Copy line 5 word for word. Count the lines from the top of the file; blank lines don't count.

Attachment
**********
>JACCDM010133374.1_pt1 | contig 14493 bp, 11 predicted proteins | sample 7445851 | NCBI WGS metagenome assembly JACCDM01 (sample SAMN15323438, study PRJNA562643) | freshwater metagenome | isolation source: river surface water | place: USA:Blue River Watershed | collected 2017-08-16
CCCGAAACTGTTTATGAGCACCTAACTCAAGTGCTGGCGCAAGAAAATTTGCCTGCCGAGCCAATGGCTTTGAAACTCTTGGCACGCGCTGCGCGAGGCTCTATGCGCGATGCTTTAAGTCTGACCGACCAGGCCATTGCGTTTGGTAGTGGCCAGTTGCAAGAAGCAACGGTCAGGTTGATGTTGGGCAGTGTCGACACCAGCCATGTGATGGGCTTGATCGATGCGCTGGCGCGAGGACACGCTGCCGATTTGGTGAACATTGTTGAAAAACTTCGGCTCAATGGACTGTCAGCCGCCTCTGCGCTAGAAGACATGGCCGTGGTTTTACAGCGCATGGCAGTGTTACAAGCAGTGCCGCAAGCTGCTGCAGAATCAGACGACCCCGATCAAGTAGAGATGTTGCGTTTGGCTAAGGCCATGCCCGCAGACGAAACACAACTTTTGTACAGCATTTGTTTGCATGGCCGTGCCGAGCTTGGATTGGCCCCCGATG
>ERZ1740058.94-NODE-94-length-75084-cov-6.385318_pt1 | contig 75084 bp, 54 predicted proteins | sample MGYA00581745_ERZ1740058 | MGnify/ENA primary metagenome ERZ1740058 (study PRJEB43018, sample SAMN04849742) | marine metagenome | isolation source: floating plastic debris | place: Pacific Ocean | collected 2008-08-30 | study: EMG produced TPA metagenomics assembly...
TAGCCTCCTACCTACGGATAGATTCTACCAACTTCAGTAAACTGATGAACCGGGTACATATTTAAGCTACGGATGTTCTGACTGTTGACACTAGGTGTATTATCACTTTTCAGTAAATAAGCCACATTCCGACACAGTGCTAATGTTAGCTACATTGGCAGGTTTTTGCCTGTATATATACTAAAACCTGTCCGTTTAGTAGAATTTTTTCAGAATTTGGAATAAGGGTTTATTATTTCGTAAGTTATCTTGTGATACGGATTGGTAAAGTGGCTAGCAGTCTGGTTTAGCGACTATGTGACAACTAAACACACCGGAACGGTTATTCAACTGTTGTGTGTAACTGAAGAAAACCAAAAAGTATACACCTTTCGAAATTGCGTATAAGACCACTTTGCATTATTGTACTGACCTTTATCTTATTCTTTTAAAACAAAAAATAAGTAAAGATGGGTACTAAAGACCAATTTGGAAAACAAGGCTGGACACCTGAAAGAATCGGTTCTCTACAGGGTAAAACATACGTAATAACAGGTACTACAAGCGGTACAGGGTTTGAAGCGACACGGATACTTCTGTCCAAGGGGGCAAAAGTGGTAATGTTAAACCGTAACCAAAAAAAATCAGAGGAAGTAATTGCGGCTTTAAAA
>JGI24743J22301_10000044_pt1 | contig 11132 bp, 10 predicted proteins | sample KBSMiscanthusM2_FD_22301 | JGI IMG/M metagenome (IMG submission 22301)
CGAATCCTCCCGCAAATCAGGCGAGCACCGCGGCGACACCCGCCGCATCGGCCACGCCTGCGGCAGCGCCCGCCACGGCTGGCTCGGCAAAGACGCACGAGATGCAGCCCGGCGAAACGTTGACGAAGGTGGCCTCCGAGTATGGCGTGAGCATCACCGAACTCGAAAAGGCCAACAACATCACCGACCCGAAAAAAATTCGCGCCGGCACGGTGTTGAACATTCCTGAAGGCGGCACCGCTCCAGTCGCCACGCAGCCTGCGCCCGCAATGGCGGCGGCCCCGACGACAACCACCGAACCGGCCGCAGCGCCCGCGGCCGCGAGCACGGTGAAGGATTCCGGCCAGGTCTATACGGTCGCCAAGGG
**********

>JGI24743J22301_10000044_pt1 | contig 11132 bp, 10 predicted proteins | sample KBSMiscanthusM2_FD_22301 | JGI IMG/M metagenome (IMG submission 22301)